Food deserts: it’s more than just an urban issue. Hey, we all have to eat. This week, we’re bringing you an encore presentation from the Inside Appalachia archives about Appalachian food deserts.  In Appalachia, where green forests grow abundantly, food is scarce for many. Throughout Appalachia, grocery stores are disappearing. This week on Inside Appalachia we're looking at some ways communities are resolving to take matters in their own hands.

AP Photo/Jeff Gentner, File / AP

Once he was considered untouchable, but next week former Massey Energy CEO Don Blankenship is scheduled to go on trial on conspiracy to violate mine safety standards and conspiracy to impede federal mine safety officials charges. Blankenship denies the charges.

Those charges stem from an investigation that followed the Upper Big Branch Disaster that killed 29 men in 2010. It’s a trial that folks in the coalfields never thought would happen.

In this episode, we take a look back at how we got here and talk about the significance of this case.  You can also hear part of a special investigative series of reports about outlaw coal mining companies, that keep operating despite injuries, violations and millions of dollars in fines.

A professional gambler named Abe Baach and his girlfriend Goldie Toothman, who owns a local brothel, are the main characters in a new novel by Glenn Taylor. The novel, called A Hanging at Cinder Bottom, is set in McDowell County’s “red light district” of Keystone during the turn of the 19th century.

courtesy Kaitlen Whitt

How do the wordsmiths of today describe Appalachians? The people who don't let a day go by without putting down on paper a song, or a rhyme, or a tale that they just had to get off their chest? What kind of worlds do they create in their writings?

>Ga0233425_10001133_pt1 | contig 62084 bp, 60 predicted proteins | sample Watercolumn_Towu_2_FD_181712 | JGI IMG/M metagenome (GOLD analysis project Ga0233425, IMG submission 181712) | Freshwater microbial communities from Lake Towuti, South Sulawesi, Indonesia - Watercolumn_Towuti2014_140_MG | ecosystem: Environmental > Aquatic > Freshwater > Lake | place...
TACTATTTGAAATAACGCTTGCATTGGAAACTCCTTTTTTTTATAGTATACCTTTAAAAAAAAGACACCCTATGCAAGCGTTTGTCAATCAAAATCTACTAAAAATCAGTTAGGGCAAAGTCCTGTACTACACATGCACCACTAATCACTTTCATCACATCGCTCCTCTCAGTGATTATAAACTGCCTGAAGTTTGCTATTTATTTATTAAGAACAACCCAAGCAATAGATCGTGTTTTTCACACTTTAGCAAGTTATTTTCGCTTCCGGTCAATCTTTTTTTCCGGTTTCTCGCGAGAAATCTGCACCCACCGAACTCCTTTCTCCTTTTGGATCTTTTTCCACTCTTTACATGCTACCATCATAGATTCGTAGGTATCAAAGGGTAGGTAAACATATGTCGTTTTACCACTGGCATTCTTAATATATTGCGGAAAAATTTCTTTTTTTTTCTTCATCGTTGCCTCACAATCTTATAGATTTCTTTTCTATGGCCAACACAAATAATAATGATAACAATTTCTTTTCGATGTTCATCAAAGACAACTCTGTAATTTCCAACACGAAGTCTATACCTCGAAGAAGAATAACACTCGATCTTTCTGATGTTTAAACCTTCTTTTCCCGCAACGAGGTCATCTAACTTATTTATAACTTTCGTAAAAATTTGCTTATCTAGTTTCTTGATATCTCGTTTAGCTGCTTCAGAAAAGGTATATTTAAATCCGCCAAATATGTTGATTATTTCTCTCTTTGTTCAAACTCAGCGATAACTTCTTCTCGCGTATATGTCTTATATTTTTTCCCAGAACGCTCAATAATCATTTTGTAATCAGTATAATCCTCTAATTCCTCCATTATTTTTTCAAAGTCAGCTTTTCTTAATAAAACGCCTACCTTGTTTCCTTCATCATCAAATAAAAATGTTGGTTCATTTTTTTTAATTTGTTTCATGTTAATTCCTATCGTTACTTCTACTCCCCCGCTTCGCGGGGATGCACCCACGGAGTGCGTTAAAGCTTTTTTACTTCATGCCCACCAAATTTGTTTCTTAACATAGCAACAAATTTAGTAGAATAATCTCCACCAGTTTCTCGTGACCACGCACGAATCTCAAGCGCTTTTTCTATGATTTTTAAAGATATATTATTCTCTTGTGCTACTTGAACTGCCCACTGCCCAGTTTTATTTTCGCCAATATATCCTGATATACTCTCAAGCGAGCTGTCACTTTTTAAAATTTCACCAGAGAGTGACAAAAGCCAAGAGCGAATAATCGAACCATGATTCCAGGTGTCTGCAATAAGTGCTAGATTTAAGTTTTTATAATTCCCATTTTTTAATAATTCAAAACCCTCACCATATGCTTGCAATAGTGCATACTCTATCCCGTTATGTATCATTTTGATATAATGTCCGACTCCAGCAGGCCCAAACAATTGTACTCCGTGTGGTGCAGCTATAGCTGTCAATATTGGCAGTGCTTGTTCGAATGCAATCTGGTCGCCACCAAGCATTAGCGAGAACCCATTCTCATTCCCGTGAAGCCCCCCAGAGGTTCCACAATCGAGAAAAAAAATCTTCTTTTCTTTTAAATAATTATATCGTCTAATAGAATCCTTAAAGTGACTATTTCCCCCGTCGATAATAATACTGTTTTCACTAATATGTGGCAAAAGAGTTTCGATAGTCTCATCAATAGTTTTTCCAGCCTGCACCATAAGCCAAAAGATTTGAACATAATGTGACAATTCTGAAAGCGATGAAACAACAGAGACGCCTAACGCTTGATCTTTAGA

You’re probably well aware that in places like southern West Virginia, it’s really tough right now for coal miners, their families and many communities. So many miners have been laid off these past few years, and those who have a job don’t have a lot of hope that they will be able to keep what they have for much longer.

Jesse Anderson

Across the country, there’s been sweeping change in the last few years in the way the law treats gay people - and how society in general feels about gay relationships. Here in Appalachia, the acceptance of this change has been mixed.

The Revivalist: Word From the Appalachian South

Appalachian culture is becoming pretty hip, says Mark Lynn Ferguson, the creator of a blog called The Revivalist: Word From the Appalachian South. He called it the Revivalist because he’s seeing a revival of interest in Appalachian culture - and he also wants to help introduce the joys of life in Appalachia to more people. "I think the cultural influence outside the mountains has never been bigger," said Ferguson.